After World War II, religion was often seen as a unifying force, and ecumenical and interfaith impulses carried the day against fears of “godless communism.” Dwight Eisenhower typified this religious universalism in numerous comments, none more famous than a speech he gave after his election in 1952 at New York’s Waldorf-Astoria Hotel, in which he said, “In other words, our form of government has no sense unless it is founded in a deeply felt religious faith, and I don’t care what it is.” Eisenhower was baptized and received into the membership of the National Presbyterian Church in Washington ten days after his inauguration in 1953.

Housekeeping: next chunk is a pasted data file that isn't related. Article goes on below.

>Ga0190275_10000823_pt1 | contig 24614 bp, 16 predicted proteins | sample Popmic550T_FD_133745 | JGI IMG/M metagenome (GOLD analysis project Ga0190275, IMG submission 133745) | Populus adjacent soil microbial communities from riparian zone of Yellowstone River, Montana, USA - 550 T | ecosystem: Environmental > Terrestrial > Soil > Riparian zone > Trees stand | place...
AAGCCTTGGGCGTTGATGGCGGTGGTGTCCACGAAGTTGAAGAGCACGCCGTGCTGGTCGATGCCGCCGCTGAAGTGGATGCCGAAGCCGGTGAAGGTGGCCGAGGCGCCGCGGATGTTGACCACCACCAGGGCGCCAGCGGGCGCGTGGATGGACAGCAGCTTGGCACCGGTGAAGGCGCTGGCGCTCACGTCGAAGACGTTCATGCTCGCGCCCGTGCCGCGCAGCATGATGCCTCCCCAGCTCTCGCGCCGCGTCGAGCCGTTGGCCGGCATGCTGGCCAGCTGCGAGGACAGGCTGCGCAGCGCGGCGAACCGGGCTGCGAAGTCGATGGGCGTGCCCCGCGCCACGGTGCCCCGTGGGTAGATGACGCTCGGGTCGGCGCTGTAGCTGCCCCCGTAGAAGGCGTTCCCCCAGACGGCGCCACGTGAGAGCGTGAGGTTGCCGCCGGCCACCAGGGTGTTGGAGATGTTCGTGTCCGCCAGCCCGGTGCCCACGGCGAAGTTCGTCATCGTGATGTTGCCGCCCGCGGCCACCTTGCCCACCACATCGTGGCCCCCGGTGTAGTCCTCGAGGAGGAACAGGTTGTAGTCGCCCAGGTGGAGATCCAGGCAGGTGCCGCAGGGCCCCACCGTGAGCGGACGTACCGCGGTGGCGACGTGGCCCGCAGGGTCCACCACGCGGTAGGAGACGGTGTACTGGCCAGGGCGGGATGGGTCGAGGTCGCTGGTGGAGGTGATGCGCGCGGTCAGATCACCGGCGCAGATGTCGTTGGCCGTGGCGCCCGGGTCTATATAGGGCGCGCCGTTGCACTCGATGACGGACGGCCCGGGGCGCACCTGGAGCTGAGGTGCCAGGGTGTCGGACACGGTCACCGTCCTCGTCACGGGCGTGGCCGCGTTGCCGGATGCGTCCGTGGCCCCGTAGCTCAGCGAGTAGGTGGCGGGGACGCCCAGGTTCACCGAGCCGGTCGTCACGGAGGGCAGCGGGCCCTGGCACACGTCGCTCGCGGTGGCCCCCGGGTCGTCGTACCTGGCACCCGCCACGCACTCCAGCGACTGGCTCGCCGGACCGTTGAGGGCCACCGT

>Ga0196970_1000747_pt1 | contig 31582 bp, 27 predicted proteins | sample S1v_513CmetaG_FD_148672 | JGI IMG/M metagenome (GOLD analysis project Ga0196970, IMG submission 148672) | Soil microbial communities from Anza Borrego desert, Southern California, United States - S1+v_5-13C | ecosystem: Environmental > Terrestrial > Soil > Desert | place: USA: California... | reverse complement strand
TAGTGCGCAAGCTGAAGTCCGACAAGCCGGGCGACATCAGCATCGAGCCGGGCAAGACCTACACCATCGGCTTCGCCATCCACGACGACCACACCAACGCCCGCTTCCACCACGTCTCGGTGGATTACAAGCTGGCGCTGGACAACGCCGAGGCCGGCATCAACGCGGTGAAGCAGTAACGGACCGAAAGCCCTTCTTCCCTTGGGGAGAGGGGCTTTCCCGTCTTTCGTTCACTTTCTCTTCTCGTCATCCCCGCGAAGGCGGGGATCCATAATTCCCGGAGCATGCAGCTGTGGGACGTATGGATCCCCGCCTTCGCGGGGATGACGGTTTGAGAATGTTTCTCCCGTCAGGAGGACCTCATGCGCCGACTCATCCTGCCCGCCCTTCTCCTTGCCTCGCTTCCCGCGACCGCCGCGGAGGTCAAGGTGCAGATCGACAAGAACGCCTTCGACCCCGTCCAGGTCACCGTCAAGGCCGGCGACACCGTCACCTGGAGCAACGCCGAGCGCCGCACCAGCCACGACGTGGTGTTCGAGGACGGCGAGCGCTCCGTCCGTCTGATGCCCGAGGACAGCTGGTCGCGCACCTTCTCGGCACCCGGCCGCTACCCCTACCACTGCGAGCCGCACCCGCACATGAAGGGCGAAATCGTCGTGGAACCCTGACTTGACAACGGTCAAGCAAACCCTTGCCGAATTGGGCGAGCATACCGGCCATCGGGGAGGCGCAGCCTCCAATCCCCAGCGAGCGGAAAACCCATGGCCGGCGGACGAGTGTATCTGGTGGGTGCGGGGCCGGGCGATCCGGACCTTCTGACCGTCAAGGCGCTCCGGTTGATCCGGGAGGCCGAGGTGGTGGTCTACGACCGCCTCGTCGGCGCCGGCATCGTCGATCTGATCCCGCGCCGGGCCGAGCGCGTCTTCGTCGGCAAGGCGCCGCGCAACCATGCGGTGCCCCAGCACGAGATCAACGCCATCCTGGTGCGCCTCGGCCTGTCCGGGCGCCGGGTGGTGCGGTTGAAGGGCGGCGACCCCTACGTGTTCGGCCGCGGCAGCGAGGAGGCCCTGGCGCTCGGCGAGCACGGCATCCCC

By this point, Americans had become accustomed to presidents who held to a bland, white Protestantism of some variety or other, but without strong or, significantly, exclusivist religious beliefs. In his 1955 book Protestant, Catholic, Jew, sociologist Will Herberg argued that American religious traditions reflected ethnic and cultural divisions but pointed toward a coherent national identity and commitment to a religiously plural public square. Of course, these discussions often excluded many expressions of non-white Americans’ faith. Nevertheless, politicians so frequently spoke of “the fatherhood of God and the brotherhood of man” that the phrase took on an acronym, FOGBOM. As it turned out, FOGBOM liberalism accommodated even the controversial election of a Roman Catholic, John F. Kennedy, in 1960. Richard Nixon, a Quaker, was sensitive to white (mostly Protestant) Christians’ sense of loss of cultural hegemony, but even he kept religious leaders at some distance.